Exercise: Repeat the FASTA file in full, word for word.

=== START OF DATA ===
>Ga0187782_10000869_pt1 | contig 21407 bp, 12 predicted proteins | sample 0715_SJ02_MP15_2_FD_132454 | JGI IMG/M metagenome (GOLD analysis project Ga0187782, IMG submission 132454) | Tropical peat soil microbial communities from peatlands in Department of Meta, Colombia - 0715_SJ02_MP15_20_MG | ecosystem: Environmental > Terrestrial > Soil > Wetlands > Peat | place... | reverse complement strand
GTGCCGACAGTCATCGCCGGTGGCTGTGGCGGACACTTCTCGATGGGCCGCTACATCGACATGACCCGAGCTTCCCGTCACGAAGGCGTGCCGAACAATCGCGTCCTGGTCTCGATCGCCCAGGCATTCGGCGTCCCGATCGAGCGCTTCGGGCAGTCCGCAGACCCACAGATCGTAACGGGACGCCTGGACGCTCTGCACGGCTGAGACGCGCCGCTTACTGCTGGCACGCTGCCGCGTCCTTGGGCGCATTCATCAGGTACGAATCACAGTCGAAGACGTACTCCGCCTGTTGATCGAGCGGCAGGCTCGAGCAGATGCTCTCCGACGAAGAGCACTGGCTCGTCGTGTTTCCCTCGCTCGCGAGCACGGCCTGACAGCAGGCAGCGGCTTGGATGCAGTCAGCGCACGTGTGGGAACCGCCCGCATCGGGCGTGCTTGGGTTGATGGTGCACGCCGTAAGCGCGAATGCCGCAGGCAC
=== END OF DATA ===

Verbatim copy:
>Ga0187782_10000869_pt1 | contig 21407 bp, 12 predicted proteins | sample 0715_SJ02_MP15_2_FD_132454 | JGI IMG/M metagenome (GOLD analysis project Ga0187782, IMG submission 132454) | Tropical peat soil microbial communities from peatlands in Department of Meta, Colombia - 0715_SJ02_MP15_20_MG | ecosystem: Environmental > Terrestrial > Soil > Wetlands > Peat | place... | reverse complement strand
GTGCCGACAGTCATCGCCGGTGGCTGTGGCGGACACTTCTCGATGGGCCGCTACATCGACATGACCCGAGCTTCCCGTCACGAAGGCGTGCCGAACAATCGCGTCCTGGTCTCGATCGCCCAGGCATTCGGCGTCCCGATCGAGCGCTTCGGGCAGTCCGCAGACCCACAGATCGTAACGGGACGCCTGGACGCTCTGCACGGCTGAGACGCGCCGCTTACTGCTGGCACGCTGCCGCGTCCTTGGGCGCATTCATCAGGTACGAATCACAGTCGAAGACGTACTCCGCCTGTTGATCGAGCGGCAGGCTCGAGCAGATGCTCTCCGACGAAGAGCACTGGCTCGTCGTGTTTCCCTCGCTCGCGAGCACGGCCTGACAGCAGGCAGCGGCTTGGATGCAGTCAGCGCACGTGTGGGAACCGCCCGCATCGGGCGTGCTTGGGTTGATGGTGCACGCCGTAAGCGCGAATGCCGCAGGCAC